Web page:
Monday, December 03, 2007

Canada's statesman, part II

It's funny how it works out. I just blogged about Joe Clark kind of out of the blue a couple of weeks ago, and now this.

An opinion piece by Lawrence Martin in this morning's Globe and Mail suggests that Brian Mulroney might owe a lot more to Karl Schreiber than just three hundred grand and some influence. He might owe his political career to him.

Schreiber, an Austrian named Walter Wolf (chair of the supervisory board of — guess what? — Airbus Industries), and a man named Franz Josef Straus — incredibly, the premier of Bavaria at the time — orchestrated and bankrolled between them Joe Clark's fall. Why? Clark was a red Tory, and didn't wasn't the kind of guy to look after their Canadian interests the way they wanted. There's a tacit suggestion they were working elsewhere to export their 'preferred' brand of conservatism as well.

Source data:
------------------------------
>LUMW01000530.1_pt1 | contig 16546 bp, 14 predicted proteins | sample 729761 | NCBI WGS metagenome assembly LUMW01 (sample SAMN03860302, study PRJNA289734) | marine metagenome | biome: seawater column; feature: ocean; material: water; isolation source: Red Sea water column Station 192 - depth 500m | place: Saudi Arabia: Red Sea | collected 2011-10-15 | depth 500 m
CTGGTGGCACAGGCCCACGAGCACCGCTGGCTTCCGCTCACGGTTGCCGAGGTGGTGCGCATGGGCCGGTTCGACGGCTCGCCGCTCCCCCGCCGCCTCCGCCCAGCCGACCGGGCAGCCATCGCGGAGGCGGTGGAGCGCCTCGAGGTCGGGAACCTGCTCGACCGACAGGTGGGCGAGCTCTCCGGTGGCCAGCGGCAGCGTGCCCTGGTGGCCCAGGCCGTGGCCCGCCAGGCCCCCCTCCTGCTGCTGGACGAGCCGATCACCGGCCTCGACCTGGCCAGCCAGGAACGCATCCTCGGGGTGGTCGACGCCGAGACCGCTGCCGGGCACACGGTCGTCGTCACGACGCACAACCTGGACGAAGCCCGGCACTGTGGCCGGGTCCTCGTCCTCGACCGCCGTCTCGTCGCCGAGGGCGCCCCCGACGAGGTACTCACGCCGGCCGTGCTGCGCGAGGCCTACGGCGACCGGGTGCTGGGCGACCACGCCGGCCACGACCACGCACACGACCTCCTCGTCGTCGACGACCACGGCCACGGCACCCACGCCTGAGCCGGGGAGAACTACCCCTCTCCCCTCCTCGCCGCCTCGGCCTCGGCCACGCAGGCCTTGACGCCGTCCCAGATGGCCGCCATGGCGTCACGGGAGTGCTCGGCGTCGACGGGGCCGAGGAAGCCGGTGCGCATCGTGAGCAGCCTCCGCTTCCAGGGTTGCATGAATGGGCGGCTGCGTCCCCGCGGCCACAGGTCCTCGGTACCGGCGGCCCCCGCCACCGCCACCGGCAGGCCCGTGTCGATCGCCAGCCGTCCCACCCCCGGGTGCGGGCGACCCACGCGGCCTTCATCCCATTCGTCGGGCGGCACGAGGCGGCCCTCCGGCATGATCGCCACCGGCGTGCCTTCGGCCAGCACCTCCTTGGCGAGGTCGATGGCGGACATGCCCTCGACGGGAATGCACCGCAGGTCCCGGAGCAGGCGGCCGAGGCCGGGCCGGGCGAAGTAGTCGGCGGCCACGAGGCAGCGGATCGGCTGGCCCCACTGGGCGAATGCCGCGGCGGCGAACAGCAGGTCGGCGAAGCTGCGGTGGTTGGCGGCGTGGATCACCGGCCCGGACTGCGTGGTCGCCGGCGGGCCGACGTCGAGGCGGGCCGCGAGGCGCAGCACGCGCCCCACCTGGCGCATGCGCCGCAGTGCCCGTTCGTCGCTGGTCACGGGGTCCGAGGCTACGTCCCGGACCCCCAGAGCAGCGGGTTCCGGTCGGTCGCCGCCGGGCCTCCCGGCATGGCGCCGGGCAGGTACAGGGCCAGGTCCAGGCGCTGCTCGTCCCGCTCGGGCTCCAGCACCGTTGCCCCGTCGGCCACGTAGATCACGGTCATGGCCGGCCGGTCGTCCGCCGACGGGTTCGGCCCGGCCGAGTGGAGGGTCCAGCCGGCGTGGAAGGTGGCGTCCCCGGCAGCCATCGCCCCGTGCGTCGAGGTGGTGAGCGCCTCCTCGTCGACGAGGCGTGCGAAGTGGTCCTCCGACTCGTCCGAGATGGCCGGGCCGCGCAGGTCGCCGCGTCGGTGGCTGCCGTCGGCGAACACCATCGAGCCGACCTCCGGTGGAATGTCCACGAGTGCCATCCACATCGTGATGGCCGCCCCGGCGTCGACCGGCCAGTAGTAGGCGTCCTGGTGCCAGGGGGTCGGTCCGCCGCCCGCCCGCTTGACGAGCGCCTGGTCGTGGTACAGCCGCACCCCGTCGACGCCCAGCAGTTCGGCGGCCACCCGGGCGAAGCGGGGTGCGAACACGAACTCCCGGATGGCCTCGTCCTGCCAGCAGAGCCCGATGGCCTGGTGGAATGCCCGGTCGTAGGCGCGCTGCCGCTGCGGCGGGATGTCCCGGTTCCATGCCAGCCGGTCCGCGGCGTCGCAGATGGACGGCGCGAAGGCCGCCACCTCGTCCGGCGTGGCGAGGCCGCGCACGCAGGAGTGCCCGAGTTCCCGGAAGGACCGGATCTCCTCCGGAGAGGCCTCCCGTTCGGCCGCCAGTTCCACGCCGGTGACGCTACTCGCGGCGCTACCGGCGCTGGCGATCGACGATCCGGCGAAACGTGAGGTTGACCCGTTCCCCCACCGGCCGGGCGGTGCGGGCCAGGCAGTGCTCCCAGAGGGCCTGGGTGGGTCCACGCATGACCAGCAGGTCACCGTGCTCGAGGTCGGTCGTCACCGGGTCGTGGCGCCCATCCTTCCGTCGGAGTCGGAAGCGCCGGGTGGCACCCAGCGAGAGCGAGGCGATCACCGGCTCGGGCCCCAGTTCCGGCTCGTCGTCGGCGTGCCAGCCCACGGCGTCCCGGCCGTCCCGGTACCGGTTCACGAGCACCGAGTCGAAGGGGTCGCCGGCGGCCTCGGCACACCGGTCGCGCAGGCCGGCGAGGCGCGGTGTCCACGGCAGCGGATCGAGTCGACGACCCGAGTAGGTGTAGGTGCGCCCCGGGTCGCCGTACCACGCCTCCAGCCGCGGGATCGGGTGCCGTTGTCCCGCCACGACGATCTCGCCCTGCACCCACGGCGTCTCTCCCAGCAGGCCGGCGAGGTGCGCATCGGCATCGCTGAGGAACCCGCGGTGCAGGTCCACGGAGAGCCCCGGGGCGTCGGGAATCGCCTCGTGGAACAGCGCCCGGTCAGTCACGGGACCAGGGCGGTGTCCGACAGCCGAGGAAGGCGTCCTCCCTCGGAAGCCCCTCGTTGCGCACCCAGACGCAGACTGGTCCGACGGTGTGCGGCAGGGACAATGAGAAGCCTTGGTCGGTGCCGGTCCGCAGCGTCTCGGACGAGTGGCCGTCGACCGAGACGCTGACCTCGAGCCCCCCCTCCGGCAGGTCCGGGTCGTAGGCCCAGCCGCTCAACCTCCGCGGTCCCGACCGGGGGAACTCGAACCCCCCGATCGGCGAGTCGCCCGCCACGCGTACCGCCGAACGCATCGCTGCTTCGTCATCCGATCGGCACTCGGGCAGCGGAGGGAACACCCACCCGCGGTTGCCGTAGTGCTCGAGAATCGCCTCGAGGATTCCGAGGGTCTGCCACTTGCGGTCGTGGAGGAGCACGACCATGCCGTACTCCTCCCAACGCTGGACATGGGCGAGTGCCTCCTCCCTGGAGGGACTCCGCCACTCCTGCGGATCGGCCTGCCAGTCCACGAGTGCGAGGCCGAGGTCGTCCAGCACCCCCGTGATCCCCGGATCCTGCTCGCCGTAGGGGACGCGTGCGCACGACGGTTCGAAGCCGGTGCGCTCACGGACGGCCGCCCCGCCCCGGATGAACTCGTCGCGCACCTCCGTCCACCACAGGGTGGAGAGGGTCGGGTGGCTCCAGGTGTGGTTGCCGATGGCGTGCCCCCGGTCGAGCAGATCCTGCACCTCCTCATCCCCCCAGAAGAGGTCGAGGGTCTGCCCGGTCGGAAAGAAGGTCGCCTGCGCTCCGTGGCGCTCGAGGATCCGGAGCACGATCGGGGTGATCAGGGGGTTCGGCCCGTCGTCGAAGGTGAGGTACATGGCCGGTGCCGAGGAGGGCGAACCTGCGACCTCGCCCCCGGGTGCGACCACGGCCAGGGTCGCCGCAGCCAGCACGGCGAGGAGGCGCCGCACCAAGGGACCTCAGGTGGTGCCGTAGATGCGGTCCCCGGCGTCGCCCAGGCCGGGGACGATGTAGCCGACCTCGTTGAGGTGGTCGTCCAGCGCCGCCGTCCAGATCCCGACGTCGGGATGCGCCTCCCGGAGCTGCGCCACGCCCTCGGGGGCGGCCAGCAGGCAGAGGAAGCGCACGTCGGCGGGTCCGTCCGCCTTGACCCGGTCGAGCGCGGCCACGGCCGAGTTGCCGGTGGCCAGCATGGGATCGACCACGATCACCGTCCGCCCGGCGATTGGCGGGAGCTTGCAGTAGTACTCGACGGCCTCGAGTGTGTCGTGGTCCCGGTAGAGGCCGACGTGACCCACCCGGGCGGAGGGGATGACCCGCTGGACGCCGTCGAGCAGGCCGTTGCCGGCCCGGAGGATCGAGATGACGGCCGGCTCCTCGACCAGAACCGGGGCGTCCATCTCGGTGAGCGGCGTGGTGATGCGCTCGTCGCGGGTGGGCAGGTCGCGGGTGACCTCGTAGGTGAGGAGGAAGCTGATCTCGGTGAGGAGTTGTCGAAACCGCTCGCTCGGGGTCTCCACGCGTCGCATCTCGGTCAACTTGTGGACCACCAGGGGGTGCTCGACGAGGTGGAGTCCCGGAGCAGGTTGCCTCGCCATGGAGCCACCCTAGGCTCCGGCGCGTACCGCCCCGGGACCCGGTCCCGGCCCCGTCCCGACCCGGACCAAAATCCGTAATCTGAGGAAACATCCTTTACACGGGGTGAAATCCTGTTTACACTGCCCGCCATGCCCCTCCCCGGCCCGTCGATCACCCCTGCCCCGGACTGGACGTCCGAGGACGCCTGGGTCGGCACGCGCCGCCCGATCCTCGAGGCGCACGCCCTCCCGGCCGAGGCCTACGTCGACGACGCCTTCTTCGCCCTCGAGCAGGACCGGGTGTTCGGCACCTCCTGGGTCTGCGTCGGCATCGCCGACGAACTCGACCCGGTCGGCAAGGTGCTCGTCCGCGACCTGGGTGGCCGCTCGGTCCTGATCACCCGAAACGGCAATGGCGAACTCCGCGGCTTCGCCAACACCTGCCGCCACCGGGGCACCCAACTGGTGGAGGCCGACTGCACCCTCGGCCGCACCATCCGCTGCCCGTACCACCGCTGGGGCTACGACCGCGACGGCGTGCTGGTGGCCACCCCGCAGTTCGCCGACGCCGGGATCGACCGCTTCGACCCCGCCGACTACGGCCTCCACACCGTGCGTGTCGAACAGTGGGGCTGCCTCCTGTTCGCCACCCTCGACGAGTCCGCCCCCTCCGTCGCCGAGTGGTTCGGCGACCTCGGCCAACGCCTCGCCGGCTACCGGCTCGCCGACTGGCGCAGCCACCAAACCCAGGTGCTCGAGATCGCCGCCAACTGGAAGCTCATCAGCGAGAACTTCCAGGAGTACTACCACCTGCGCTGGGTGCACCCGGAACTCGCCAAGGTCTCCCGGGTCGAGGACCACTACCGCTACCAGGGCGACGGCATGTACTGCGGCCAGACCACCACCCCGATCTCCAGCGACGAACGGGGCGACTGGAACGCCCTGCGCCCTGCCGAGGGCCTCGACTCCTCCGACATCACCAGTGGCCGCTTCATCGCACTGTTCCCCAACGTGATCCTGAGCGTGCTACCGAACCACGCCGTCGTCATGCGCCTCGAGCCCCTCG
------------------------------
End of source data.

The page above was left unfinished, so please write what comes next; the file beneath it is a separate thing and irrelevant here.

It turns out that these guys were putting money into Mulroney's sneaky little campaign to unseat Joe Clark as leader of the Progressive Conservatives in 1983, to the point that they even used to Boeing jets to get anti-Clark delegates to Winnipeg to vote against him, all expenses paid, including their wives' shopping trips. They did enough to tip the balance against Clark, who had stated before the review that he wanted a 70% mandate from the party. He got 66.9%, resigned to face a leadership campaign, and lost it to Mulroney. Our entire history turned on this.

In other places, in other times, this would be called a coup. And now it's coming out it happened here. And for nine years, this country was run by a man put there to serve the interests of rich German and Austrian investors. Brian Mulroney huffs and puffs and tries to blow the truth down, but I think this time it's made of bricks. I've hated the man for years, and I'd be loving this if it weren't so sickeningly unbelievable and soberingly chilling.

How Joe Clark managed to walk into that cabinet room every day for all those years without vomiting in that man's face, I can't imagine.

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